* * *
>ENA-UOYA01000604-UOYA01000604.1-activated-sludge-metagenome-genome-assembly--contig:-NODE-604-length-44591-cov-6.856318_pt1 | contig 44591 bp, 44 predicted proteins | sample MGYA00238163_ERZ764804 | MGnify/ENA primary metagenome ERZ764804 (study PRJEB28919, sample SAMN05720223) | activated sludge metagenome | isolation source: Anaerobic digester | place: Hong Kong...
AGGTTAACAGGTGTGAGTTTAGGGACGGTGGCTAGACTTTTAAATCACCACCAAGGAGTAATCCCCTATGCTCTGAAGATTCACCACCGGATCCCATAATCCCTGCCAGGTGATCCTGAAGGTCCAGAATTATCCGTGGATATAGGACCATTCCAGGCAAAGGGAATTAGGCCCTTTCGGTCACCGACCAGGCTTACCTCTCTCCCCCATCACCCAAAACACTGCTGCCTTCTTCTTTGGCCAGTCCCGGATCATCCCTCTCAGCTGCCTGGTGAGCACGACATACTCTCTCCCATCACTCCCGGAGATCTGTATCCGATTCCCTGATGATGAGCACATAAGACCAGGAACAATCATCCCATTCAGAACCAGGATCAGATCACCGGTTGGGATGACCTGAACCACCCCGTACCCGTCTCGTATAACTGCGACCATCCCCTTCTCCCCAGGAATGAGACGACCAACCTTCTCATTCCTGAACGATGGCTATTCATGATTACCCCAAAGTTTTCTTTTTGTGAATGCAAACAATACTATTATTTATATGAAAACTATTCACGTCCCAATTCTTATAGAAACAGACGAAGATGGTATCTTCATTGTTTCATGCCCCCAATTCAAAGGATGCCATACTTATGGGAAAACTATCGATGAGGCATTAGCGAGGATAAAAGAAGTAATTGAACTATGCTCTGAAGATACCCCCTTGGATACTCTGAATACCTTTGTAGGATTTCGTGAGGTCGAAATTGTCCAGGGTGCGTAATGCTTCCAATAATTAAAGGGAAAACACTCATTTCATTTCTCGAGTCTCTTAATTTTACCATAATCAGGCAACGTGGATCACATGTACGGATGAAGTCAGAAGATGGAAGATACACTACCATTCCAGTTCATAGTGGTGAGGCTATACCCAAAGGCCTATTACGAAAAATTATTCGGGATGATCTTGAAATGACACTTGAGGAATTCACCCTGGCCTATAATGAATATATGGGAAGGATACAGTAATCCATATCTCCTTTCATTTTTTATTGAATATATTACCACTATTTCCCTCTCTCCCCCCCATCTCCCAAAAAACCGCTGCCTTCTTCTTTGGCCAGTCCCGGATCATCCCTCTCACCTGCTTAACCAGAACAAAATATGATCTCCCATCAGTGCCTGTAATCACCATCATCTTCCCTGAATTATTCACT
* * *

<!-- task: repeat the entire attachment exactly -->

>ENA-UOYA01000604-UOYA01000604.1-activated-sludge-metagenome-genome-assembly--contig:-NODE-604-length-44591-cov-6.856318_pt1 | contig 44591 bp, 44 predicted proteins | sample MGYA00238163_ERZ764804 | MGnify/ENA primary metagenome ERZ764804 (study PRJEB28919, sample SAMN05720223) | activated sludge metagenome | isolation source: Anaerobic digester | place: Hong Kong...
AGGTTAACAGGTGTGAGTTTAGGGACGGTGGCTAGACTTTTAAATCACCACCAAGGAGTAATCCCCTATGCTCTGAAGATTCACCACCGGATCCCATAATCCCTGCCAGGTGATCCTGAAGGTCCAGAATTATCCGTGGATATAGGACCATTCCAGGCAAAGGGAATTAGGCCCTTTCGGTCACCGACCAGGCTTACCTCTCTCCCCCATCACCCAAAACACTGCTGCCTTCTTCTTTGGCCAGTCCCGGATCATCCCTCTCAGCTGCCTGGTGAGCACGACATACTCTCTCCCATCACTCCCGGAGATCTGTATCCGATTCCCTGATGATGAGCACATAAGACCAGGAACAATCATCCCATTCAGAACCAGGATCAGATCACCGGTTGGGATGACCTGAACCACCCCGTACCCGTCTCGTATAACTGCGACCATCCCCTTCTCCCCAGGAATGAGACGACCAACCTTCTCATTCCTGAACGATGGCTATTCATGATTACCCCAAAGTTTTCTTTTTGTGAATGCAAACAATACTATTATTTATATGAAAACTATTCACGTCCCAATTCTTATAGAAACAGACGAAGATGGTATCTTCATTGTTTCATGCCCCCAATTCAAAGGATGCCATACTTATGGGAAAACTATCGATGAGGCATTAGCGAGGATAAAAGAAGTAATTGAACTATGCTCTGAAGATACCCCCTTGGATACTCTGAATACCTTTGTAGGATTTCGTGAGGTCGAAATTGTCCAGGGTGCGTAATGCTTCCAATAATTAAAGGGAAAACACTCATTTCATTTCTCGAGTCTCTTAATTTTACCATAATCAGGCAACGTGGATCACATGTACGGATGAAGTCAGAAGATGGAAGATACACTACCATTCCAGTTCATAGTGGTGAGGCTATACCCAAAGGCCTATTACGAAAAATTATTCGGGATGATCTTGAAATGACACTTGAGGAATTCACCCTGGCCTATAATGAATATATGGGAAGGATACAGTAATCCATATCTCCTTTCATTTTTTATTGAATATATTACCACTATTTCCCTCTCTCCCCCCCATCTCCCAAAAAACCGCTGCCTTCTTCTTTGGCCAGTCCCGGATCATCCCTCTCACCTGCTTAACCAGAACAAAATATGATCTCCCATCAGTGCCTGTAATCACCATCATCTTCCCTGAATTATTCACT